said he is allowed a thousand pounds where the sittings of the Council are a-year for the expences of the office : held, and in them, on all corporation it may be so'; but we have heard that occasions, the ordinary entertainments the citizens of the black and smoky of the Lord Provost should be given. town of Newcastle give their chief The inauguration banquet, as we have magistrate two thousand pounds, a already said, should be held in the splendid equipage, and a superb man- Parliainent-house. sion. The very sight of the Mayor of We would also seriously recomBristol, in the pride, pomp, and cir- mend the hint of our ingenious cortecumstance of office, would astonish spondent, Mr Christopher Columbus, the worthy deacons of the different with respect to a state-coach, to be crafts, who are so largely implicated gravely considered, though we disapin the object of our complaint. prove entirely of his Tontine scheme,
Now we would ask why such things of sending our Provost to dwell so far should be, and overcome us like a from the centre of Auld Reekie. Can summer cloud, without our special any thing, for example, be more ridicu. wonder? For surely, saving and ex. lous than a batch of elderly, well fed, cepting London, there is no other perhaps gouty gentlemen, struggling town under such obligations to exhi. against the wind,
and grinningas if they bit her chief magistrate, with ap. would bite off the nose of Boreas, enpropriate splendour, as the ancient deavouring to make their way towards capital of the oldest of all the British the door of an inn, to give the freedom monarchies. What makes the shame of the city to some renowned or illusof the thing more striking is, that the trious character. The proper way of whole of what is wanted might be bestowing such honours-the mostob easily obtained, and in a style too, vious and the most flattering, is to inwhich would even bear comparison vite the personage on whom it is inwith the corpulent and cumbrous tended to be conferred, to meet the magnificence of the London appoint- inagistrates ; but if circumstances renments. But, before stating them, der this inconvenient, as was the case we would beg to lay it down as a when Prince Esterhazy was lately principle, that ALL PUBLIC OFficers here, then, and in such cases, the Pro ! SHOULD, IN
OFFICES, BE vost, with suitable officers, emblems,
MAINTAINED, and and ensigns of authority, should be therefore a judicious economy would enabled to represent the rank and dig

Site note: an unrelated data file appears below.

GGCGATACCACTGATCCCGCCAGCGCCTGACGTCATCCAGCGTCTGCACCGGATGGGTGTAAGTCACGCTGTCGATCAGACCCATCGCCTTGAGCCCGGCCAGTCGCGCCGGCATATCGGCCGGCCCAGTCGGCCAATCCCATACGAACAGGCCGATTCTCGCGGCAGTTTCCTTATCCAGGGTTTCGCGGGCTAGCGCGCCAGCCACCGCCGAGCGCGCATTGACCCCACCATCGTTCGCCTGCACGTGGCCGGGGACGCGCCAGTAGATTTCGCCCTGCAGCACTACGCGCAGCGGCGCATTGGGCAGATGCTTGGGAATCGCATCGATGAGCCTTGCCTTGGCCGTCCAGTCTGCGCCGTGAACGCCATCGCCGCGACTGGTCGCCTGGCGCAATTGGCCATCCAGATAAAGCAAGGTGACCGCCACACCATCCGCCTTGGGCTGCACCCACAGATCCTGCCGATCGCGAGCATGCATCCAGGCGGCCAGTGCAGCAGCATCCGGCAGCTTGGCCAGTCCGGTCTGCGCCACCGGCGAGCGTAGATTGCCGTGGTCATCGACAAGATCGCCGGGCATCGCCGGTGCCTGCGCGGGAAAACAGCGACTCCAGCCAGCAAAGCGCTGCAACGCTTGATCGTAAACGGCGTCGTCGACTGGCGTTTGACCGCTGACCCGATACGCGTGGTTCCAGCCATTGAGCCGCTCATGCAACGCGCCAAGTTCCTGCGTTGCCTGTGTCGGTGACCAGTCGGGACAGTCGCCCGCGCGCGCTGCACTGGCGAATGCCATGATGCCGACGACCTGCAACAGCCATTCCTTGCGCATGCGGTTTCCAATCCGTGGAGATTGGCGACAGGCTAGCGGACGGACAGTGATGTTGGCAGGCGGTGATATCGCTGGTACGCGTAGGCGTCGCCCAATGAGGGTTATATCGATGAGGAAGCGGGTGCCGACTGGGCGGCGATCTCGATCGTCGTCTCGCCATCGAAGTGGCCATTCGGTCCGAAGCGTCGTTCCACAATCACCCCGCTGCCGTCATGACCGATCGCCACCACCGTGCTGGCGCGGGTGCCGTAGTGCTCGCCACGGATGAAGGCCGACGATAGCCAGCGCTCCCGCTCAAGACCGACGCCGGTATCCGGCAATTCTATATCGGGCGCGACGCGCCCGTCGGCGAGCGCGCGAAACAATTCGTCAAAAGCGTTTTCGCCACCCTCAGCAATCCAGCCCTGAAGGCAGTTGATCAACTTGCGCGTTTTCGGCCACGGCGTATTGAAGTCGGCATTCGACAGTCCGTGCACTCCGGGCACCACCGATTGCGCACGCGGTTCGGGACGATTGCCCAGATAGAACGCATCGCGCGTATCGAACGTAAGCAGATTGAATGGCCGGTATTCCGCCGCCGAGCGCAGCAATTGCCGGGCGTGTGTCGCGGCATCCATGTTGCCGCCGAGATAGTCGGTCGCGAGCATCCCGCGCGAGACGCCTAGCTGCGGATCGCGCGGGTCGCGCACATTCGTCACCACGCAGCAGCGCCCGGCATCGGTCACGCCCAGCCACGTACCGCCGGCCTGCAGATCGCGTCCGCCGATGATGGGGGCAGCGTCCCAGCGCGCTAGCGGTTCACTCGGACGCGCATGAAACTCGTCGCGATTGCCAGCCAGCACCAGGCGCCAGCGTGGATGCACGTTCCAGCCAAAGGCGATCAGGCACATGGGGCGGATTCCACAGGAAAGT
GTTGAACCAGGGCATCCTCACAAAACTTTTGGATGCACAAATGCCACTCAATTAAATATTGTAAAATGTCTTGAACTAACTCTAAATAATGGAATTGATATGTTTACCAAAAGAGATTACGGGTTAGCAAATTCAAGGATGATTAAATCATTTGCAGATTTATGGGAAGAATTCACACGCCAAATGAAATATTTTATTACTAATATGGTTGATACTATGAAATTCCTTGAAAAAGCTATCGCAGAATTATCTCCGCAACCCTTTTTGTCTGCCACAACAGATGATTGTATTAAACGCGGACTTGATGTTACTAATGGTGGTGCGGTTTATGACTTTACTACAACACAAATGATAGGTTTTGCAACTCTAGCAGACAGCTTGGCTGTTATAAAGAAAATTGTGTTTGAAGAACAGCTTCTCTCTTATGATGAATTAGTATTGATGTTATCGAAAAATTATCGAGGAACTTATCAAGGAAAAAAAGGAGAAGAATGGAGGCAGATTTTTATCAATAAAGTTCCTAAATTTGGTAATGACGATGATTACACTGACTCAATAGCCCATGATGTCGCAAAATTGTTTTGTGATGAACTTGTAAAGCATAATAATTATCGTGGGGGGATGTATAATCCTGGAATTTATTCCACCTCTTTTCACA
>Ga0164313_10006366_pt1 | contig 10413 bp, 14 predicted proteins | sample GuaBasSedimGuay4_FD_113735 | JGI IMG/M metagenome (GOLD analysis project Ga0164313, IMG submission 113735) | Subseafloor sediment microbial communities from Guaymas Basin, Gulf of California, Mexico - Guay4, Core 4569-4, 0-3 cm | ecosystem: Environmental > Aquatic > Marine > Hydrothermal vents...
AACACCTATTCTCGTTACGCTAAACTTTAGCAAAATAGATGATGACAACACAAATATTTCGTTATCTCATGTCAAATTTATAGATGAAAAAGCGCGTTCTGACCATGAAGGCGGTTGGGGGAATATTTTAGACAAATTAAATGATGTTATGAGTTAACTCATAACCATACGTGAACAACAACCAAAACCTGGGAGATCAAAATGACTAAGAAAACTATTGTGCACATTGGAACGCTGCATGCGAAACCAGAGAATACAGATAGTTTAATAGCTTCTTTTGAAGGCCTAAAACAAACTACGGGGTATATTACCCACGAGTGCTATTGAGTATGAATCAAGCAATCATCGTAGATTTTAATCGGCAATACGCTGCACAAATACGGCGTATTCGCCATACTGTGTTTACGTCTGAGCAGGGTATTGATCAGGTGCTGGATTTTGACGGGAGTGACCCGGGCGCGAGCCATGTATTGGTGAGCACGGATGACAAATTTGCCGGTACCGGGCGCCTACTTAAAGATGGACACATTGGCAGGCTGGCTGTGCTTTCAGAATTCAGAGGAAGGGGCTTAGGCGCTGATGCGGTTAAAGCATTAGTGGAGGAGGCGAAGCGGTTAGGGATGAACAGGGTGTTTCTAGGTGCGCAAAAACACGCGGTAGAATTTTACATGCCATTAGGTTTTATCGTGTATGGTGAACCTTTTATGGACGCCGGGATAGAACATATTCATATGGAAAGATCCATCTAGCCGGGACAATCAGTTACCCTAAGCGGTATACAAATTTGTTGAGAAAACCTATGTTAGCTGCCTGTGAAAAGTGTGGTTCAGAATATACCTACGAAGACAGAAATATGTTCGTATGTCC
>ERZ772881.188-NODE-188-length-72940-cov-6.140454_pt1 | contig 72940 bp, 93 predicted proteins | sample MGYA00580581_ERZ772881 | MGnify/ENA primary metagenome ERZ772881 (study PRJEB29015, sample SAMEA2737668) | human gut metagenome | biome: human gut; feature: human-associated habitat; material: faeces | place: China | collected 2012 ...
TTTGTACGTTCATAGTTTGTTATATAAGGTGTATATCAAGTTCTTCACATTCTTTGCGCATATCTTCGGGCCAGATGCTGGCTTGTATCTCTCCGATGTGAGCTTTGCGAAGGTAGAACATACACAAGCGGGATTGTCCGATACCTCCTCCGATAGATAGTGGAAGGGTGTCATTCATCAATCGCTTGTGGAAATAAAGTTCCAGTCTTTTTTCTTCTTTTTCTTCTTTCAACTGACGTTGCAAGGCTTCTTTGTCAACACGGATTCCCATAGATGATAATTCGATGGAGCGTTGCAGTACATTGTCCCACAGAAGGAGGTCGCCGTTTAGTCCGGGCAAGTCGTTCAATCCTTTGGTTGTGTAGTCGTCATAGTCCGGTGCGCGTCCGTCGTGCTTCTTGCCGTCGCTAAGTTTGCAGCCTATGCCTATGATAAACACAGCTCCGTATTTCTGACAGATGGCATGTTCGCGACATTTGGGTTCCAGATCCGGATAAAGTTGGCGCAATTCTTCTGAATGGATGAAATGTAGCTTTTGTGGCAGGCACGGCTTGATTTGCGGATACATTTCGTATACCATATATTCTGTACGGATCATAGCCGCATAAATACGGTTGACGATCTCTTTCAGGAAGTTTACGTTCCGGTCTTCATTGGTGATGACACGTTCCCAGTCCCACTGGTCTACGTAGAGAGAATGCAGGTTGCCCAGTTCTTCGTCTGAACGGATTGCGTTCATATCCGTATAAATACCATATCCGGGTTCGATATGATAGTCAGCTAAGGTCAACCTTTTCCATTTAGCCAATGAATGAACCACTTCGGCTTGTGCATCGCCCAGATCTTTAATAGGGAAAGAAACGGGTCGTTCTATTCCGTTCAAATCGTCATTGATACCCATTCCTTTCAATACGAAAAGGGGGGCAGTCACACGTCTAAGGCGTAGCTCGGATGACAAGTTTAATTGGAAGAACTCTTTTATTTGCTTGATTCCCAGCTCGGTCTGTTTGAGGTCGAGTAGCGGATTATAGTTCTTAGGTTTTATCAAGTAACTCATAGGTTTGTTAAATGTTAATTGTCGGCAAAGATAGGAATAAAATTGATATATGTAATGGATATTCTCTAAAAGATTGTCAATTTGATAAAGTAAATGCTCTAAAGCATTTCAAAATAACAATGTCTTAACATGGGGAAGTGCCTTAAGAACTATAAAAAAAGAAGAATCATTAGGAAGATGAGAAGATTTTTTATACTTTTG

. discern between the paraphernalia re- mity of the city. It is, we are aware
, quisite to the dignity of the provost, not very easy to speak gravely, to and the ministration to the personal many minds on such subjects, but pomposity or vanity of the individual our well-known free and desultory occupying the station. Nothing, in style bad never a more suitable topic; our opinion, can, for example, be and although many wise, many learnmore absurd' than the vulgar ostenta- ed, &c. bodies of gentlemen have tion of the Mansion-house of London, been accustomed to think with much ! where, for a year, every year, some levity of city usages, the gingerbread honest, thrifty, and prudent family coach, and the big bellies of Alderare afflicted with the necessity of mi- men and Bailies, the 'acquiescent micking the style and manners of the homage paid in all ages to those in. nobility. While we would therefore vested with the trappings of visible rwommend a Mansion-house to be grandeur, is a moral demonstration provided for the Lord Provost, we must that the decorations of office are agreebeg to be understood not to mean a able to the common sense of manresidence, but only a proper place kind. The great object is, to take care where he could entertain illustrious that they are in unison with the taste strangers, or perform those hospitable and spirit of the age in which they courtesies to his fellow-citizens and are assumed. But when once
, assistants in the magistracy,-courte- they ought to be preserved in their şies which constitute no inconsidera- original state, as consecrated things ble portion of his public duty. For The cause which essentiallycontrithis purpose, it occurs to us, that, buted to denude the magistracy at an inconsiderable expence, a very Edinburgh of their ancient costume splendid suite of apartments might be and municipal pomp, was undoubtedeasily constructed within the same pile ly the removal of the court to Enga